I also notice that you descend into the idea that I am so wrapped up in the Roswell must be alien idea that I am unable to digest information that suggests otherwise, which simply is not the case.

I did expect push back on this, but certainly not in the form it has taken, nor that there would be those who attempt to dismiss the article by quoting the title of an article by the writer but did not bother to read the article at all.

Mark said...

@Anthony Mugan: I'm not familiar with Dr. Persinger, but just googling his name, I'm getting a bunch of hits saying he claims to have proved the existence of telepathy and ESP...

@albert: I'm especially curious about our host's opinions, but I'd be interested in anyone's responses.

Gilles Fernandez said...

Hello Kevin and all,

TU for your comment.

Kevin wrote: "I also notice that you descend into the idea that I am so wrapped up in the Roswell must be alien idea that I am unable to digest information that suggests otherwise, which simply is not the case."

So, Kevin, I'm sure you will maybe play with me/us a simple game (I have asked to play several French ufologists, prior you).

Please, present here what are/had your arguments that Roswell was not an alien crash as crashologist concerning Roswell yourself. So, if you had been a "skeptic" concerning the Roswell case, what you will point?

If you dont comment my "challenge" (thing I understand), I'm sure you will do it facing the mirror ^^

Best regards,

Gilles

Brice said...

well adressed points on pseudo-skepticism in this article, about which so called "skeptics" should definitely think of...

albert said...

@Brian,
"....psychology also defines their conspiracy theories..." Psychology doesn't 'define' anything. Deriving data form polls might be better suited to politics rather than science.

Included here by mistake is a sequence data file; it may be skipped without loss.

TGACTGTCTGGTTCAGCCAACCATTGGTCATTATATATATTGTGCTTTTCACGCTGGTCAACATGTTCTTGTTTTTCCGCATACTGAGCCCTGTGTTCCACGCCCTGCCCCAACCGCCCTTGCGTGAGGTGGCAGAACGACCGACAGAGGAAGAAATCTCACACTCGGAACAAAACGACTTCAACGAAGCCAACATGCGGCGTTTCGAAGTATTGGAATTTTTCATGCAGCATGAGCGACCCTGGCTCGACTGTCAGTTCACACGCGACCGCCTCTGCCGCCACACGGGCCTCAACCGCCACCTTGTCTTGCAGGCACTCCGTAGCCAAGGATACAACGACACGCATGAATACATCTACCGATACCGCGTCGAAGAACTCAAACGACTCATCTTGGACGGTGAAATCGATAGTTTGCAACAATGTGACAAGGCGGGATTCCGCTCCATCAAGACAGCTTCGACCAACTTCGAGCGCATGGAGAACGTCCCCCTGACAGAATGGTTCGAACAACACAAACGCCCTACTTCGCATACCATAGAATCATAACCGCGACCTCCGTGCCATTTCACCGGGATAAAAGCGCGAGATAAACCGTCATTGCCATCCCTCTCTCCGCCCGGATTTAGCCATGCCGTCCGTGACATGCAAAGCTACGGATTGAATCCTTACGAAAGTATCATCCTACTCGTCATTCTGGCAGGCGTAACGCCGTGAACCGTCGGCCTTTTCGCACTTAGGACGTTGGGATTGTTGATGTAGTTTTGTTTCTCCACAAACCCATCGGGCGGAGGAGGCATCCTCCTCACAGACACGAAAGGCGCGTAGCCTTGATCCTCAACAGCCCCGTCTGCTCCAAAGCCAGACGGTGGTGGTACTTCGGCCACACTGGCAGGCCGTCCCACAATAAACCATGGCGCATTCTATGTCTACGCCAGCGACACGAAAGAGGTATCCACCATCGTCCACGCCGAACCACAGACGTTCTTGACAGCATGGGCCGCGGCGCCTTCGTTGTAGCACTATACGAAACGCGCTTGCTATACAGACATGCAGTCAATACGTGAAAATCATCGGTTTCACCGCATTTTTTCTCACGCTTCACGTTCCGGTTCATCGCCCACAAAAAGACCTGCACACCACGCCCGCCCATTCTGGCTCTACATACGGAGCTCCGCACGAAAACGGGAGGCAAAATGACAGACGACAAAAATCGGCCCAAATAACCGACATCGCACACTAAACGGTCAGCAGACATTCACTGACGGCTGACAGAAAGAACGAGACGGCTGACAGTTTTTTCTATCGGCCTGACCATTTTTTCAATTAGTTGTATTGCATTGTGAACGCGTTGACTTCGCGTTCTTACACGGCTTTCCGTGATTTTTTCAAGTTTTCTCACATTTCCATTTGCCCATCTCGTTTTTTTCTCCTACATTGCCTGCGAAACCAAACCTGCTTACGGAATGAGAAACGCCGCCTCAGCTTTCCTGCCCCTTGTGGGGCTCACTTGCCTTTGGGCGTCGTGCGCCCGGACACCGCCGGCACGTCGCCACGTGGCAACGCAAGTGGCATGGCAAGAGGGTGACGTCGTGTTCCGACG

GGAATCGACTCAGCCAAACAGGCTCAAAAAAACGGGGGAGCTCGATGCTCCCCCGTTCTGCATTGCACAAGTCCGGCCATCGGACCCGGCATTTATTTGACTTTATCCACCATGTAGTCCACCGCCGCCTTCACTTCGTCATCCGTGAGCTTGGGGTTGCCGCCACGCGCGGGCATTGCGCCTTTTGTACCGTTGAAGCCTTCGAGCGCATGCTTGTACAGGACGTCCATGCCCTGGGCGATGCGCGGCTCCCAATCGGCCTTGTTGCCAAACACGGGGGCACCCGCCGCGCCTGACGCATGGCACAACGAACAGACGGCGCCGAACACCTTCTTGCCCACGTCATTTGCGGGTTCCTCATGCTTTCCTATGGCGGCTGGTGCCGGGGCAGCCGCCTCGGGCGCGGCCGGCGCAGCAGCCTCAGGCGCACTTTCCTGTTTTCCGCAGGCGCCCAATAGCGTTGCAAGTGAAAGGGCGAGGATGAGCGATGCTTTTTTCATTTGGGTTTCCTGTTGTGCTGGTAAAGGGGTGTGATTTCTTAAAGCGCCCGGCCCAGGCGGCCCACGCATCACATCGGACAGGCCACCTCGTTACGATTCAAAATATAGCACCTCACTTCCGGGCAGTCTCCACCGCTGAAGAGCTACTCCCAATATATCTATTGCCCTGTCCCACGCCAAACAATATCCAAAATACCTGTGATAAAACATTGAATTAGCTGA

"...Yes, that means even UFO believers employ skepticism of their own brand, that being extreme "skepticism" of plausible or rational scientific explanations..." What's the difference between 'ET proponents' and 'UFO believers'? Who determines if 'plausible or rational scientific explanations' are plausible, rational, or scientific?

"..."The more you see the world this way—full of malice and planning instead of circumstance and coincidence—the more likely you are to accept conspiracy theories of all kinds."..."

One of the dumbest statements I've ever read. News flash for Mr. Saletan: The world -is- full of malice and planning, and if you're not able to see that, then you're not able to comment on it. And this guy's a -political- writer....wait, maybe that explains it.

"..."Public Policy Polling asked 1,200 registered U.S. voters..." ...". We can stop reading right there. This is 'science' by polling, i.e., utterly meaningless, unless you're studying the influence of media on a micro-sample of the populace, in which case, bravo! There's your thesis topic.